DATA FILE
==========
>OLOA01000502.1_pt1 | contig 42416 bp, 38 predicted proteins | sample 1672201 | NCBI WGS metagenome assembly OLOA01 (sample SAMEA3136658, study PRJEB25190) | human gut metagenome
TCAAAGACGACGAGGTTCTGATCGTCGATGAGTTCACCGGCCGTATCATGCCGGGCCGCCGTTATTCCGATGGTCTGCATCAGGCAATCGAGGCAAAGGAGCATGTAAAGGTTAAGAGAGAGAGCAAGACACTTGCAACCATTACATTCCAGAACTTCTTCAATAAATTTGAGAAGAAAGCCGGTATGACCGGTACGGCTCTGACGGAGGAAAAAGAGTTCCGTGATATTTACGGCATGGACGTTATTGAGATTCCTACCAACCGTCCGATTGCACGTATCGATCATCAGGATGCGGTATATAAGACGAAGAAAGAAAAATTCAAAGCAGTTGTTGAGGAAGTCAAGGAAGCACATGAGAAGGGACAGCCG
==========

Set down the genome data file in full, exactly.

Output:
>OLOA01000502.1_pt1 | contig 42416 bp, 38 predicted proteins | sample 1672201 | NCBI WGS metagenome assembly OLOA01 (sample SAMEA3136658, study PRJEB25190) | human gut metagenome
TCAAAGACGACGAGGTTCTGATCGTCGATGAGTTCACCGGCCGTATCATGCCGGGCCGCCGTTATTCCGATGGTCTGCATCAGGCAATCGAGGCAAAGGAGCATGTAAAGGTTAAGAGAGAGAGCAAGACACTTGCAACCATTACATTCCAGAACTTCTTCAATAAATTTGAGAAGAAAGCCGGTATGACCGGTACGGCTCTGACGGAGGAAAAAGAGTTCCGTGATATTTACGGCATGGACGTTATTGAGATTCCTACCAACCGTCCGATTGCACGTATCGATCATCAGGATGCGGTATATAAGACGAAGAAAGAAAAATTCAAAGCAGTTGTTGAGGAAGTCAAGGAAGCACATGAGAAGGGACAGCCG